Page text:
But maybe Schillinger knows something we don’t. Once his faux devices go on sale, the market will provide the answer.
—The Dallas Morning News
For most of my adult life, I have become accustomed to a hearing a common mantra during December: “Keep Christ in Christmas.” I’ve also been very aware of the emotionally charged debate of “Merry Christmas” versus “Happy holidays.” My question: Why all this angst in the “season of joy”?
Frankly, I use “Happy holidays” and “Merry Christmas” interchangeably. I struggle to find how that makes me a bad Christian, but some people suggest it does. There are hundreds of subjective discussion points in this debate if all we want to do is argue—ironic, given that most people claim this is a season of “peace and good will toward men.”
If you are the first to greet me, with “Happy holidays,” I will likely respond in kind. The same for “Merry Christmas.” Even if your greeting were “Happy Hanukkah” or “Happy Kwanzaa,” I would probably respond in kind in deference to your state of being. Think of it this way: When you wish me “Have a good day,” I will generally respond with, “You too.” I would never think of responding by wishing you a terrible day. So why would I do so with any other greeting?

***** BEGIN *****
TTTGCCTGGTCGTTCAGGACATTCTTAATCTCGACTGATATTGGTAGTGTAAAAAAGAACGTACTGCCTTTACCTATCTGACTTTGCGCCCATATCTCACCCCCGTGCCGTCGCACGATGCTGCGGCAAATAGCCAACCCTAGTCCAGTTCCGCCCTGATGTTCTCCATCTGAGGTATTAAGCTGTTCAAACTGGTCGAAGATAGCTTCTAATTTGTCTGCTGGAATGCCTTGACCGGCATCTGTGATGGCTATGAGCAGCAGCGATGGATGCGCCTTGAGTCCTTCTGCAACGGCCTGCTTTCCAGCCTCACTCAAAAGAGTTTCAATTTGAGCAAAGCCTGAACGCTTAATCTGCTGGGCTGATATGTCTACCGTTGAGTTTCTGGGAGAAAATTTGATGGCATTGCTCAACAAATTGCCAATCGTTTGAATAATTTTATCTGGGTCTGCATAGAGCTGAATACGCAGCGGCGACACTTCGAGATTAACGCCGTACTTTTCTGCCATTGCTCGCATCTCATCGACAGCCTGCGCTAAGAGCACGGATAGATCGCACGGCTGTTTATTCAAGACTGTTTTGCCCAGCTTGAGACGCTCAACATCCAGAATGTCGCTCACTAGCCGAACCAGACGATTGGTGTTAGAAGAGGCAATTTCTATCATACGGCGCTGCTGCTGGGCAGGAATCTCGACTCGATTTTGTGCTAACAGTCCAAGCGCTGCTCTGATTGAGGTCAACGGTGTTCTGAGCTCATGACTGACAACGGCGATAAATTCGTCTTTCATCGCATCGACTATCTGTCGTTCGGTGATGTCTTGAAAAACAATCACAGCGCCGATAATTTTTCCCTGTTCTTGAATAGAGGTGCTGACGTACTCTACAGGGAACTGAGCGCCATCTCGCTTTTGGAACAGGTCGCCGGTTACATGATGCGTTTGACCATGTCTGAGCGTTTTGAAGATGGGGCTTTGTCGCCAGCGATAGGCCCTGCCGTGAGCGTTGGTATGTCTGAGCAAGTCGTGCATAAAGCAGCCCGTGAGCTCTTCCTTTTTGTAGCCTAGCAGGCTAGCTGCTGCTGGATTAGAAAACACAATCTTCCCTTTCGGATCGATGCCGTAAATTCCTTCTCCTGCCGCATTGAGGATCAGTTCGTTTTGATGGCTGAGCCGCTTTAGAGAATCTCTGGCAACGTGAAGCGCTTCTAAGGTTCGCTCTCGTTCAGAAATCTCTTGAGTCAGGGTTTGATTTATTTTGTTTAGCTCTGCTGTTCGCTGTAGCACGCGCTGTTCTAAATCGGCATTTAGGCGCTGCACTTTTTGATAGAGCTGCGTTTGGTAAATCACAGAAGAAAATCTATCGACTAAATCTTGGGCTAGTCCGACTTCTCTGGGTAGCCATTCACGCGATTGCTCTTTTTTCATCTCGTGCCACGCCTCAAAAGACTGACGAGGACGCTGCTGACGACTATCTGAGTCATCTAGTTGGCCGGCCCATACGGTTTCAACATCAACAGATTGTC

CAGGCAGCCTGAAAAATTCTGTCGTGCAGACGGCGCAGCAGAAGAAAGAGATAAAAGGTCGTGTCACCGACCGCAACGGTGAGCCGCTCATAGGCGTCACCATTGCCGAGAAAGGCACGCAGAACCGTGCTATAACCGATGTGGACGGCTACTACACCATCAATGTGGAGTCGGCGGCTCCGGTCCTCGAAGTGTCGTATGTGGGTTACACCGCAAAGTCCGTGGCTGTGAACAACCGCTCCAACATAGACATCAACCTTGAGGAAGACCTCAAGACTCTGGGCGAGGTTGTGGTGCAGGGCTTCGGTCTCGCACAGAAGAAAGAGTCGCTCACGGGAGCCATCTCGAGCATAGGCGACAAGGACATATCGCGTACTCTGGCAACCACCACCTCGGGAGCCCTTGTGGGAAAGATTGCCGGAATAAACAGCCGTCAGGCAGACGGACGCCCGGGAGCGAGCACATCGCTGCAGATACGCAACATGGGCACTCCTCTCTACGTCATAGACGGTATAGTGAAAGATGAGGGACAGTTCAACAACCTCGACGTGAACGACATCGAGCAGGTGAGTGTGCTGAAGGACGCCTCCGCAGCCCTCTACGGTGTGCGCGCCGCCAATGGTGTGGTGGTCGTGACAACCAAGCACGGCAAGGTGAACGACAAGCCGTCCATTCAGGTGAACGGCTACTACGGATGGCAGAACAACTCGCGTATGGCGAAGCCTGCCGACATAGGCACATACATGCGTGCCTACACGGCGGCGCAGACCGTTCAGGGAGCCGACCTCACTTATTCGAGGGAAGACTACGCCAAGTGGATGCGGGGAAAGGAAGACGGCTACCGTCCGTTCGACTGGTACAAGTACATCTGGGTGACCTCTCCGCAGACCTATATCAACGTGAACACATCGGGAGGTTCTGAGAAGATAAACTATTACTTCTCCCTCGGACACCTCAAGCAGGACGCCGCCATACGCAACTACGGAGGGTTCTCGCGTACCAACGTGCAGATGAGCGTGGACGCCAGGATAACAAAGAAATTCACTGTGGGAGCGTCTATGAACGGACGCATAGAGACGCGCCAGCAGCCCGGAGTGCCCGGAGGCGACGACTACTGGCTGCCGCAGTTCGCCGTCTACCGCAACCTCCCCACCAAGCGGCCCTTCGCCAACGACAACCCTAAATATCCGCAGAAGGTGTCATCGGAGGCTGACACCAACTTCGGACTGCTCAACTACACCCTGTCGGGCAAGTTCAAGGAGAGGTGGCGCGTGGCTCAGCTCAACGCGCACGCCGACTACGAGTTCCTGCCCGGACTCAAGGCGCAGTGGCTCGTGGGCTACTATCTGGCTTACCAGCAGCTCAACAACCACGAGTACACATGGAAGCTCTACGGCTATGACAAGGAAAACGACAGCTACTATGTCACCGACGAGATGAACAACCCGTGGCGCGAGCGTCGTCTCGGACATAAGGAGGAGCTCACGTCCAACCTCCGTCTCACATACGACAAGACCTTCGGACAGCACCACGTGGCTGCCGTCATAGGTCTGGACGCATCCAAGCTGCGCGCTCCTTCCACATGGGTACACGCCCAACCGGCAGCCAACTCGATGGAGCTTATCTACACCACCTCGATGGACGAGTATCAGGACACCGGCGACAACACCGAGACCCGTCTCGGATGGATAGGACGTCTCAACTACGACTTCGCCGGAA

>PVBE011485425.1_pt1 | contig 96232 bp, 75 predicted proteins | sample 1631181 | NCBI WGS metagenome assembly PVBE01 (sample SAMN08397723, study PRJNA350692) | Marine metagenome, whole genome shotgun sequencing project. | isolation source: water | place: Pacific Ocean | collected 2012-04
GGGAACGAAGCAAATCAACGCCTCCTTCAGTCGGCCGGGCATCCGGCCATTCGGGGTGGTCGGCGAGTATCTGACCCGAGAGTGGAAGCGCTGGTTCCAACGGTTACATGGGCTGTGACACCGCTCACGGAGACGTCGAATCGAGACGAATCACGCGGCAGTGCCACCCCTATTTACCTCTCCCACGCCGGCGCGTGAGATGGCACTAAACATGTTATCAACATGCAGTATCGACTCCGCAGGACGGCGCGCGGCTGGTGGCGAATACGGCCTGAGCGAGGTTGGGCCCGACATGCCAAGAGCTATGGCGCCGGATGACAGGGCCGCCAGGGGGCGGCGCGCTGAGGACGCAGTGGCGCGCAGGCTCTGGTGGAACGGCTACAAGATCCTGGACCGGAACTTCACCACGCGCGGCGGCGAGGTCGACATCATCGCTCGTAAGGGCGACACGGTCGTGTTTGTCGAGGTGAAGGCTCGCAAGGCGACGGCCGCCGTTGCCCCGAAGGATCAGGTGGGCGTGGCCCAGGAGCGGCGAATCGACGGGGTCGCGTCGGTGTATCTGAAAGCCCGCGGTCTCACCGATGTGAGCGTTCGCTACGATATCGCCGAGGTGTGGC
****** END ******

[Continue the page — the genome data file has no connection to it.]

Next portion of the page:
I am privileged to have been born in a great country with freedoms not granted to much of the rest of the world. I am free to exercise my religion, as is anyone else. This season is an opportunity for Christians to strike up friendly discussions about all the love and forgiveness that Jesus offers. However, it is extremely hard to do that if you snarl, “Merry Christmas,” back at someone who has just greeted you with a different phrase.